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This report is taken from PN Review 129, Volume 26 Number 1, September - October 1999.

Buzz Words Lawrence Sail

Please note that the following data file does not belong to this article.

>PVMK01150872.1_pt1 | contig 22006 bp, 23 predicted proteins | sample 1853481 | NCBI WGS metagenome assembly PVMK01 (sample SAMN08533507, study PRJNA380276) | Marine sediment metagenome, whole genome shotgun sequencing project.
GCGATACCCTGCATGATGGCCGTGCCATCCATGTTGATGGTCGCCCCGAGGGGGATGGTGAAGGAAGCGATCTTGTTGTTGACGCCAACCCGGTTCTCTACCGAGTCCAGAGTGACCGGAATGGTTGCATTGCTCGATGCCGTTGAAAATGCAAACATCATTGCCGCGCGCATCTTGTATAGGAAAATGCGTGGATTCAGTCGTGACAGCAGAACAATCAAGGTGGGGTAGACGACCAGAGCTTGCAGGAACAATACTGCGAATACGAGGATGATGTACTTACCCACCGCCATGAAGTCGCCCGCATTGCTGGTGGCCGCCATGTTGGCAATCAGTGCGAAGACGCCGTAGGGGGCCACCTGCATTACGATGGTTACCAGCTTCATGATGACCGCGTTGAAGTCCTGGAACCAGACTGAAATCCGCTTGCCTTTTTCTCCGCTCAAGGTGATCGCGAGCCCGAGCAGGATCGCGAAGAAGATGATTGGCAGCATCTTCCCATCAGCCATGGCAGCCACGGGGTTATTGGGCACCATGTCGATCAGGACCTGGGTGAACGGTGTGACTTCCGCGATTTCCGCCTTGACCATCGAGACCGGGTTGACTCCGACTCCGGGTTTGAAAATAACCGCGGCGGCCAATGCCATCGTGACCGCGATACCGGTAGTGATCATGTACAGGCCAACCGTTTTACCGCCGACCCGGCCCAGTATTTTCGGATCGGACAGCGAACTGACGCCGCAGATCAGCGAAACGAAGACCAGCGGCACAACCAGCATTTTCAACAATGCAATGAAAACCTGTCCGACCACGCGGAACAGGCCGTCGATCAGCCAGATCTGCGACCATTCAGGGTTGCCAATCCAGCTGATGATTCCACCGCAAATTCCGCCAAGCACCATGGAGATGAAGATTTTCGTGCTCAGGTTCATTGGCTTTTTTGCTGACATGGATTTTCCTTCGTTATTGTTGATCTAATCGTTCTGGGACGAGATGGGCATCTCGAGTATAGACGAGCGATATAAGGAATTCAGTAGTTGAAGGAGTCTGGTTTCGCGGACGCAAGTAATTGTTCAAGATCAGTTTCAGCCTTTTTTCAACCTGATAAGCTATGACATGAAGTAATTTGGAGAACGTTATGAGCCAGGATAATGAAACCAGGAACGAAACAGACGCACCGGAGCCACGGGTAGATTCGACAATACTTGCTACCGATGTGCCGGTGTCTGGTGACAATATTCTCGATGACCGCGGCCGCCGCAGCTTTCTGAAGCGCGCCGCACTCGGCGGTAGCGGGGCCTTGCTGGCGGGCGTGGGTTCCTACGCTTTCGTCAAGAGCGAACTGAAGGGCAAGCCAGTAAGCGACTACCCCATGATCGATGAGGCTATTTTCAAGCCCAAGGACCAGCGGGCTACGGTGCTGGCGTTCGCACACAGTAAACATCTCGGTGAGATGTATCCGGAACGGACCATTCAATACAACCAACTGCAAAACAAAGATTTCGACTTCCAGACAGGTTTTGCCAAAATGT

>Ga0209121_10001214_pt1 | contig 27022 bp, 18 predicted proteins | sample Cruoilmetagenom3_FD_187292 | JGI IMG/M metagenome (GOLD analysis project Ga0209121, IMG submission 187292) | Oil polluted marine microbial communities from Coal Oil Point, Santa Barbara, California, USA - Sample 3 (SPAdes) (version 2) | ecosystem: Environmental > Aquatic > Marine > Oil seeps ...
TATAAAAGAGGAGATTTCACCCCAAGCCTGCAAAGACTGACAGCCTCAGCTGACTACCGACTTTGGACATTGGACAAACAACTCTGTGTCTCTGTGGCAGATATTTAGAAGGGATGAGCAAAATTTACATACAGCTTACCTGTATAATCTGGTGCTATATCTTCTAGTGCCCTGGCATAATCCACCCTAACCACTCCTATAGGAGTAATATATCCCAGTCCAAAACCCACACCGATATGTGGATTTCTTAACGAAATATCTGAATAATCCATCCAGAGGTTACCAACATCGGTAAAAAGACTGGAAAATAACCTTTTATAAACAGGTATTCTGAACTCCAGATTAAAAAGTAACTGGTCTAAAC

One of my favourite pictures in the National Gallery was painted some time around 1470 by an unknown artist in Swabia, in oil on silver fir. It shows a woman about whom we know only what the inscription at the top left of the picture tells us: that she was a 'geborene Hoferin', born into the Hofer family. The calm expression of her pale, smooth features as she looks into the distance, and the beginnings of a slight smile, add to the tease of anonymity. So, even more, do the meticulous details which give the picture its individuality - the great billow of her ruched head-dress with its fine pinning and needlework, and its train which falls to the right shoulder, then leads across the front of the sitter's dark dress to disappear over her left shoulder; the precise rendering of the clasps on her dress, and of the zig-zag thread or lace fastening the collar at her throat; her right hand, with two rings on the little finger, across her heart; her left holding a sprig of forget-me-not delicately between forefinger and thumb. And there, towards the top of the coif, invisible to the woman but clear in every detail to the viewer, poses a single fly, casting the slightest of shadows. It is tempting to consider the fly as a reminder of mortality, as the text on the wall by the picture suggests it could be, though there is also the possibility that it might just be ...


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